So my wife and I decided to hit up Saltie in our neighborhood, Williamsburg, in Brooklyn. We had the finest sandwiches we’ve had all year. Our friends who live right down the street from Saltie put us on this place. My wife had one on Saturday and suggested we both go on Sunday. The cooks are alums of Diner. I’ve got nothing but love for this offspring by partners and Caroline Fidanza, founding chef at Diner and Marlowe & Sons, she’s done so much for food in New York, local purveyors, and hungry Brooklynites that she deserves the keys to the city.
I had the “Ship’s Biscuit” (soft-scrambled egg, ricotta). Sweet, melt-in-your mouth flavor with the hit of the salt on the ciabatta was a lovely combination.
She had the “Scuttlebutt” (hard-boiled eggs, cauliflower, pickles, capers, aioli, feta, black olives). The bite of the pickle combined with the creaminess of the egg and salty brininess of the caper, the smokiness of the aioli–sheer heaven. Big bold flavor on a perfectly baked ciabatta.
I love Brooklyn dining so much that I’m going to make a special effort to record my meals in Brooklyn. Favorite ‘burg restaurants are the aforementioned Diner, but I’m also a fan of Rye, Dumont, Pies-n-Thighs, Motorino, Dressler, Walter Foods, the Shop (awesome bbq), Fette Sau, Roebling Tea Room, Sel de Mer (awesome seafood), Enids, Manhattan Inn, Five Leaves…and don’t even get me started on Ft. Greene or Carrol Gardens/Cobble Hill…hmm ok, maybe we eat out too much! I think I might need the New Brooklyn Cookbook for Xmas! Maybe I’ll get it and make a few recipes for the blog.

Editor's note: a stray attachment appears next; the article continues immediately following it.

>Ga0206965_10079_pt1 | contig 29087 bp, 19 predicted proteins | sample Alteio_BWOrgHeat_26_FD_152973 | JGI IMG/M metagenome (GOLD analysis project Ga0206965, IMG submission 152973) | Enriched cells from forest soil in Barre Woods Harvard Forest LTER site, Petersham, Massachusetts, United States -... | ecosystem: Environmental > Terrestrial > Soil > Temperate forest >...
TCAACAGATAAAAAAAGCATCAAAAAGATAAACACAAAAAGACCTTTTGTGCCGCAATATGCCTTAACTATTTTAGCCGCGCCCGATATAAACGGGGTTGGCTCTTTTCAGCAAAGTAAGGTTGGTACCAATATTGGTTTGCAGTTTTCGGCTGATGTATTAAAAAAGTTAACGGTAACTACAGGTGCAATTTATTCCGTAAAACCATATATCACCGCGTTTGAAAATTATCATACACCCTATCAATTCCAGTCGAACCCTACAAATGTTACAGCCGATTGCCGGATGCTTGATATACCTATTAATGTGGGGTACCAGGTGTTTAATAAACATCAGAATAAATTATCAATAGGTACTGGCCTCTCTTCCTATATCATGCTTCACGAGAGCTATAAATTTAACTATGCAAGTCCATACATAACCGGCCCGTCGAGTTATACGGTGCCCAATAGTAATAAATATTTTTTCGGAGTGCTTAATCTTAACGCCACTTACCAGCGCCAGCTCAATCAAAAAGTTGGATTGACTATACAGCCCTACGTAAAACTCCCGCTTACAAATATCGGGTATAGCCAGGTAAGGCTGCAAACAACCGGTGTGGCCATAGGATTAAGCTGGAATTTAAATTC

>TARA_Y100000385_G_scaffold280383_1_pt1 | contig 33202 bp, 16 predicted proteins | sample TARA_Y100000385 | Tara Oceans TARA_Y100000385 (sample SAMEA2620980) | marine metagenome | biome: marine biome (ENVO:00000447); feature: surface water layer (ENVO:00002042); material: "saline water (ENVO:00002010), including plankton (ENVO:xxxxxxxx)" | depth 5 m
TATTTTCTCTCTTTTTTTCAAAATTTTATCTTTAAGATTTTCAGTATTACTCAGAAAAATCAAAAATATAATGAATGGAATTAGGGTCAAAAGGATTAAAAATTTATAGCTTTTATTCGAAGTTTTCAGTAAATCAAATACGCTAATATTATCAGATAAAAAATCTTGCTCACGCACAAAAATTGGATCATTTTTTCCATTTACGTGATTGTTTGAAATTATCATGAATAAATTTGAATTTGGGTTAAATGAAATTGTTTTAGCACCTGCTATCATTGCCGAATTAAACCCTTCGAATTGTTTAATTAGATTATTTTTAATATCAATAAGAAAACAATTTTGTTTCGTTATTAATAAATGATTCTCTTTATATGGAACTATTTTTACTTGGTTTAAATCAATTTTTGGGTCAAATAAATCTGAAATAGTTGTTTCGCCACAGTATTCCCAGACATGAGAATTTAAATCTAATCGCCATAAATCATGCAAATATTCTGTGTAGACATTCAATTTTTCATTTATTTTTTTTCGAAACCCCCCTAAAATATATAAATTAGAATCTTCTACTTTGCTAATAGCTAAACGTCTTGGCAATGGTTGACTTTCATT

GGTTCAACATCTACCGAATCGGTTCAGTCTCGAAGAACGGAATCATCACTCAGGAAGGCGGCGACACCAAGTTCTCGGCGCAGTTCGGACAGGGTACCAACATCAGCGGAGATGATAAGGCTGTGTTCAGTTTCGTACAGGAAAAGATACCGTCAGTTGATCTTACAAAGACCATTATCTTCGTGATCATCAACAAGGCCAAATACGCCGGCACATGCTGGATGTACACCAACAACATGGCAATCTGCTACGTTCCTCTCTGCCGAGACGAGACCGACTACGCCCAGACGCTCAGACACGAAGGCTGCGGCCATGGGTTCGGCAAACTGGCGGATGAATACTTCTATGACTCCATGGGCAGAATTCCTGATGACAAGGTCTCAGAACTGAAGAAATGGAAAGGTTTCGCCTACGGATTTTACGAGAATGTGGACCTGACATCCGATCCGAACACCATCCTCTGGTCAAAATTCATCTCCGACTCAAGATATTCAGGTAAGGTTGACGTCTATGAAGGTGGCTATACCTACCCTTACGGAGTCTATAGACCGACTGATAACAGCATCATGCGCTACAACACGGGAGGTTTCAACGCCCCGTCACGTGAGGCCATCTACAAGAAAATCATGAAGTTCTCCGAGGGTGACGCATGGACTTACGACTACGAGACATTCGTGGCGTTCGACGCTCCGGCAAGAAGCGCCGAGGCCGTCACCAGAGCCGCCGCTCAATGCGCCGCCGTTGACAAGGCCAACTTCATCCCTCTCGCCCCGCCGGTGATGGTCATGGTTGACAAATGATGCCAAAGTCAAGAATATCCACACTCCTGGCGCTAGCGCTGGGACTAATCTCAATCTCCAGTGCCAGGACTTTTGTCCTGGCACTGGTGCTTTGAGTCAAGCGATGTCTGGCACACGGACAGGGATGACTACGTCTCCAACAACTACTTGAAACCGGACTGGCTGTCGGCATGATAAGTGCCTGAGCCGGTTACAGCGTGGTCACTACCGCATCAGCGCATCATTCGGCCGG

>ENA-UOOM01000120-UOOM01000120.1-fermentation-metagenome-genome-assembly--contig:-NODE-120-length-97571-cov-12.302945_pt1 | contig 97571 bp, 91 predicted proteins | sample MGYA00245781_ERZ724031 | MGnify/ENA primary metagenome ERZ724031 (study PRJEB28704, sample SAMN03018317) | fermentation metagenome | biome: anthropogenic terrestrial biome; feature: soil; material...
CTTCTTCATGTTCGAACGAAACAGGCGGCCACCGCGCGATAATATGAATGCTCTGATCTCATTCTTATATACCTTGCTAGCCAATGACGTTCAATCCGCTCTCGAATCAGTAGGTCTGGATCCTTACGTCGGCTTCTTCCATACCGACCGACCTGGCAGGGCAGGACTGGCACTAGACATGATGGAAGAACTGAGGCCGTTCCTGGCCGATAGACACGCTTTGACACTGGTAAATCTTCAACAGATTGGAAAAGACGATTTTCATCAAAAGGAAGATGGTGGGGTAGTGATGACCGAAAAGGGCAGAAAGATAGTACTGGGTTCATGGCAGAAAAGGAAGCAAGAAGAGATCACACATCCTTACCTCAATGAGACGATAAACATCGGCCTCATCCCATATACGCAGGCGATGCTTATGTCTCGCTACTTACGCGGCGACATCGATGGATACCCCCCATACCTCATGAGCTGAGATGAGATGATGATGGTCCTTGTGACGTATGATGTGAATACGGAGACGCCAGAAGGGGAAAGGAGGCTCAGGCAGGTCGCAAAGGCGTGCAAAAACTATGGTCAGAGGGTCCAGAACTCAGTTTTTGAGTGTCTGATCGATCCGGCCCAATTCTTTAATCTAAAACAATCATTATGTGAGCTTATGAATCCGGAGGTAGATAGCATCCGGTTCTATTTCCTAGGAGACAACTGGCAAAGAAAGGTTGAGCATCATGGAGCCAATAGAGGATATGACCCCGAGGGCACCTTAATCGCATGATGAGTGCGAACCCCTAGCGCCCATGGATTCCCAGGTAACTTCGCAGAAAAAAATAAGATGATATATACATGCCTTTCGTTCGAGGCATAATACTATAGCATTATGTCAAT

Funny thing–working in marketing I come across alot of trend reports and its so obvious we’re in the middle of a revival of artisanal living trend. I’d hate to see a backlash against this trend because frankly, I can’t go back. I’ve never felt more connected to my food, community, and life as a consumer than in the last ten years. The skeptic might just call it another trend–but I think of it as a return to a simpler way of life–one I had in my life as a kid in various ways, but that we drifted away from as we migrated to suburbia and into young adulthood. My parents were never farmers, but they shopped farmer’s markets in Ohio, New Jersey, New Hampshire and Pennsylvania (love those Amish). My dad was a carpenter and builder so we weren’t shy around tools, at least the boys weren’t, so artisan was really just plain old living. It just seems a way of life that people have had outside of the city, seems to have made its way into it. Why Brooklyn? Why Williamsburg? My guess–in a city of immigrants, New York’s chefs got tired of trudging from Brooklyn into Manhattan’s high-end restaurants–and so they migrated downtown and stayed in their own hoods. The ‘burg has had for years a large number of Yankees, southerners or whatever, move in and they’ve brought their tastes with them. Brooklyn has been at the crossroads of a resurgence for Americana because a wide variety of Americans make their home here. The strong DIY attitude has emerged in response to a desire to make Brooklyn look and feel more like home–a little bit of Tennessee or Ohio valley. Just look at the music, just as diverse, and a sampling of every sound from across the country, bluegrass, jazz, indie, rockabilly, EMO. Well, I digress, I think its these influences among others, are what drives the food culture here.
Just last week I came across a motorcycle shop-bar-cafe-speakeasy-bbq joint with “urban country club” services. While I was walking down Metropolitan I caught the scent of bbq on the air–but wait–it wasn’t coming from nearby Fette Sau–this was a bit different. I went in to the Shop and met J.T. (one of two J.T.’s who tends bar there) and proceeded to learn that they were indeed smoking sausage and chicken right there on a pit called Riggins.
Checkout the video:
Damn, now I’m hungry again.